When these kids had to be hauled onto the Burnley bench to help them escape raging grown men, their innocent view of adulthood must have fallen away in an instant. Nothing causes the scales to fall from your eyes faster than the sight of yer da’s flat cap flying off as he steams into his fellow supporters, leaving you to be temporarily adopted by Phil Bardsley before your ma has to pick you up from Stratford police station.
Marcus Rashford, On The Plane
Anyone who has followed the England team over the last decade knows exactly how Marcus Rashford’s talents are going to be squandered. Having scored twice against Liverpool this weekend, the Manchester United youngster is bound to be subjected to a rabid tabloid media campaign to take him to Russia 2018. “ON THE PLANE” the back pages will scream and Gareth Southgate will be browbeaten into submission. Then, once Rashford gets to the World Cup, his tournament will go something like this: two cameo appearances, no goals, out at the group stage, England’s shame.
Marcus Rashford – a guy who looks like his daily routine consists of two hours of training, eight hours of FIFA, and a nice hot Ribena before bed – is not ready for the vicious castigation he will receive from the English press in the aftermath of another failed World Cup campaign. Rashford is probably still coming to terms with the fact that fidget spinners aren’t "a thing" anymore, let alone highly critical daily coverage of his summer holidays in The Sun (“England FLOP Marcus Rashford Failed To Score In Russia – But Now DARES To Sunbathe In BENIDORM”). If there is anything we are good at in England, it is building up and tearing down our young athletes. Rashford is exactly the sort of brilliant just-out-of-his-teens phenomenon that we, as a nation, like to destroy.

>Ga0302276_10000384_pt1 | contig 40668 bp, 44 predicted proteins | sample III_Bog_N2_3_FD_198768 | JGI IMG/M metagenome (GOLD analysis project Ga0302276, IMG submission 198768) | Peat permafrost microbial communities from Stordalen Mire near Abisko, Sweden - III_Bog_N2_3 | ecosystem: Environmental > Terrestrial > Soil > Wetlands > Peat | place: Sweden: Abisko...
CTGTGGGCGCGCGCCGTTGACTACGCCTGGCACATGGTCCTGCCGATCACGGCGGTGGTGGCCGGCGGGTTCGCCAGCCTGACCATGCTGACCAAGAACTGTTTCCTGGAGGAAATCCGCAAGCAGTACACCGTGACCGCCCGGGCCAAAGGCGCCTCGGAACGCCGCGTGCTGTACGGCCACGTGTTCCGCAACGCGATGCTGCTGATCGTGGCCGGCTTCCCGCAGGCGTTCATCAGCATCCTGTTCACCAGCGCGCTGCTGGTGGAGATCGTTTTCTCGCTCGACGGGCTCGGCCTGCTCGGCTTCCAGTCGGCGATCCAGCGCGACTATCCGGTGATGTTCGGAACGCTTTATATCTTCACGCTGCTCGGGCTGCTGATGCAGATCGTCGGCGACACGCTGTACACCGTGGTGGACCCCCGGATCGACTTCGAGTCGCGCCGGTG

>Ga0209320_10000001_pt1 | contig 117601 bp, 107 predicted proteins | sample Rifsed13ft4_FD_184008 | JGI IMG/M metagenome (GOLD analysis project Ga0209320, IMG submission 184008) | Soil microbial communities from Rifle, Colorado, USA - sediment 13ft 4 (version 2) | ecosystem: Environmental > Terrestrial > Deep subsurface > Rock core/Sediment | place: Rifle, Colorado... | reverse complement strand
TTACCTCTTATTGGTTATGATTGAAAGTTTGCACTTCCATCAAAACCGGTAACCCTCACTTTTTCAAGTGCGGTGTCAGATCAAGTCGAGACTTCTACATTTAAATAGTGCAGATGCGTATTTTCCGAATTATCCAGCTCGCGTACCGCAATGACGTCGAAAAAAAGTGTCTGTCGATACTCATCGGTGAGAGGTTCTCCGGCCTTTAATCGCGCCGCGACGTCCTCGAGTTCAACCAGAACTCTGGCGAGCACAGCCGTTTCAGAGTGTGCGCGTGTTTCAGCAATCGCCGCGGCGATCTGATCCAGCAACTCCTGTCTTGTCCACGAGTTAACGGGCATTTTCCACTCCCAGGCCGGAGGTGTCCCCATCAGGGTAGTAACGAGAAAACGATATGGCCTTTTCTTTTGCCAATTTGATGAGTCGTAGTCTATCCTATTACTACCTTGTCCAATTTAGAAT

‘I Lost My Rag’
Speaking of being hostile to young people, here’s what Jamie Carragher had to say after spitting on a teenage girl from his car this weekend: “Totally out of order & Ive [sic] apologised personally to all the family this evening. I was goaded 3/4 times along the motorway while being filmed & lost my rag. No excuse apologies [sic].”
The phrase “I lost my rag” is such a fantastically British understatement when it comes to gobbing on a 14-year-old Manchester United fan because her dad has shouted “2-1 Jamie, lad!” at you on the motorway. Next week: Gary Neville says “I blew my top, no excuses” after flinging his shit at one of the guys from ArsenalFanTV.
Special mention: It’s not the Premier League, obviously, but a hat tip to this weekend’s derby between Celtic and Rangers. It featured a sectarian march, five goals, a straight red card for an elbow to the face, Scott Brown giving it the big one to the Rangers fans, Scott Brown celebrating Celtic’s 3-2 win like a frazzled nineties pillhead and, yes, Scott Brown giving a terrifying post-match interview. As such, it was absolute peak Old Firm.